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Samoa Skips a Day

Posted by Josh Rothman  February 22, 2012 04:30 PM

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In a change which it's hard not to see as symbolic of a rising Asia and a declining West, Samoa, which is perched right on the International Date Line, has switched sides. Writing at The Smart Set, Stefany Anne Golberg explains that Samoa used to be three hours behind California and 21 hours ahead of Australia -- an arrangement ideal for doing business with American companies. As of December 29, however, it's now three hours behind Eastern Australia, and 22 hours ahead of California.

The shift, Goldberg writes, happened on the evening of Thursday, December 29, 2011. When the people of Samoa woke up the next morning, the date was Saturday, December 31. "December 30, 2011 was a day no Samoan would know" -- an unfortunate turn of events for those with birthdays or anniversaries on the 30th.

It might seem bizarre or even, in a broad sense, 'impossible' to so cavalierly change the date. But, Golberg notes, Samoa started out on the Asian side of the line, until, "in 1892, an American business house trading in the region convinced the king of Samoa that slipping over the date line to the other side, facilitating trade with California rather than Asia and Australia, was in everyone’s best interest." (In a patriotic gesture, the shift happened on July 4th, which allowed Samoans to celebrate the Fourth of July twice.) Ultimately, Golberg explains, time zones, date lines, and meridians have always been subservient to politics; there are fundamental ways in which the system is expedient, rather than rational. Take China:

The vast nation of China encompasses a citizenry speaking 292 languages and a land mass that has almost as many climates as exist on Earth. It geographically spans five times zones but observes just one — one big time zone that stretches from cosmopolitan coastal Shanghai to the rural far west. From 1912 until 1949, China did observe five time zones. But after the Chinese Civil War, the emergent Communist Party used a unified time zone as a way to consolidate the Party’s power over all the territories it claimed and to hail the existence of a unified Chinese nation.

Much more at The Smart Set.

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About brainiac Brainiac is the daily blog of the Globe's Sunday Ideas section, covering news and delights from the worlds of art, science, literature, history, design, and more. You can follow us on Twitter @GlobeIdeas.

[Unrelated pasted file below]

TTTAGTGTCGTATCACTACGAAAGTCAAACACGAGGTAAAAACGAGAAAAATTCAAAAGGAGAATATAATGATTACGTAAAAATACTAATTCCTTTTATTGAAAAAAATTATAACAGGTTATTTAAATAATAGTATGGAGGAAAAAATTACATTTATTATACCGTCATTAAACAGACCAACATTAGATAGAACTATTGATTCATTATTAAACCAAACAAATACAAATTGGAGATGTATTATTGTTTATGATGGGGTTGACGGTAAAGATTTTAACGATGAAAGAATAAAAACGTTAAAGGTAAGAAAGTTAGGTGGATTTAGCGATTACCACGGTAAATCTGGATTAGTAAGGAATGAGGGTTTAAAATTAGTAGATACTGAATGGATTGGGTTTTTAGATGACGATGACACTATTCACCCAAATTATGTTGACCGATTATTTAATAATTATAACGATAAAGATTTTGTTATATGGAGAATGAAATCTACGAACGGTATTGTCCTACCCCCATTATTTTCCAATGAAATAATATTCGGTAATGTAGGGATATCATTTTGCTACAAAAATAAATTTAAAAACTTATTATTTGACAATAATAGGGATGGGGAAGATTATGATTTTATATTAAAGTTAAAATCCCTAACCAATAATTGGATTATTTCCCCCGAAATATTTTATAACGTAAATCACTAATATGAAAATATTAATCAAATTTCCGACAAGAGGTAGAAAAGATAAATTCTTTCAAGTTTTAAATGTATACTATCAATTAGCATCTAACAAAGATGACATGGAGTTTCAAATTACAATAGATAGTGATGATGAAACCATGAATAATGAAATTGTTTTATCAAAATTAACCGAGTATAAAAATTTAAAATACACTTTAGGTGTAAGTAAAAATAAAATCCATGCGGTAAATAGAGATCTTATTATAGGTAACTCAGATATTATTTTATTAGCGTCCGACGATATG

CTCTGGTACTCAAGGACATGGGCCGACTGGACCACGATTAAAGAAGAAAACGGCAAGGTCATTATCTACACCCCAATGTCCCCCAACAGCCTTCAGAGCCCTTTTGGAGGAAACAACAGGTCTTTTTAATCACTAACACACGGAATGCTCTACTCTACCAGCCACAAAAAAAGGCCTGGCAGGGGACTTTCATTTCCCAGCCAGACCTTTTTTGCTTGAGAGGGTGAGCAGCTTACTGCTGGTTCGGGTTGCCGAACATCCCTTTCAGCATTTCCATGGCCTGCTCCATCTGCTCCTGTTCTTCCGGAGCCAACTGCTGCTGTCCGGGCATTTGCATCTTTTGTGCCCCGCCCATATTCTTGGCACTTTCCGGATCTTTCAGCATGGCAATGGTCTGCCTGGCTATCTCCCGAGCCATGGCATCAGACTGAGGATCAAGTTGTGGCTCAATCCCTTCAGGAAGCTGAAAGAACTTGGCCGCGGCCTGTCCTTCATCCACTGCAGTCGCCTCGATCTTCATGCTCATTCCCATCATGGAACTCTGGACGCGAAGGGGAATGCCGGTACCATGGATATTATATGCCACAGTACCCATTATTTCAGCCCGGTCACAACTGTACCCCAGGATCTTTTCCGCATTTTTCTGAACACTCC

Brainiac blogger Kevin Hartnett is a writer in Columbia, South Carolina. He can be reached here.

Leon Neyfakh is the staff writer for Ideas. Amanda Katz is the deputy Ideas editor. Stephen Heuser is the Ideas editor.

Guest blogger Simon Waxman is Managing Editor of Boston Review and has written for WBUR, Alternet, McSweeney's, Jacobin, and others.

Guest blogger Elizabeth Manus is a writer living in New York City. She has been a book review editor at the Boston Phoenix, and a columnist for The New York Observer and Metro.

Guest blogger Sarah Laskow is a freelance writer and editor in New York City. She edits Smithsonian's SmartNews blog and has contributed to Salon, Good, The American Prospect, Bloomberg News, and other publications.

Guest blogger Joshua Glenn is a Boston-based writer, publisher, and freelance semiotician. He was the original Brainiac blogger, and is currently editor of the blog HiLobrow, publisher of a series of Radium Age science fiction novels, and co-author/co-editor of several books, including the story collection "Significant Objects" and the kids' field guide to life "Unbored."

Guest blogger Ruth Graham is a freelance journalist in New Hampshire, and a frequent Ideas contributor. She is a former features editor for the New York Sun, and has written for publications including Slate and the Wall Street Journal.

Joshua Rothman is a graduate student and Teaching Fellow in the Harvard English department, and an Instructor in Public Policy at the Harvard Kennedy School of Government. He teaches novels and political writing.


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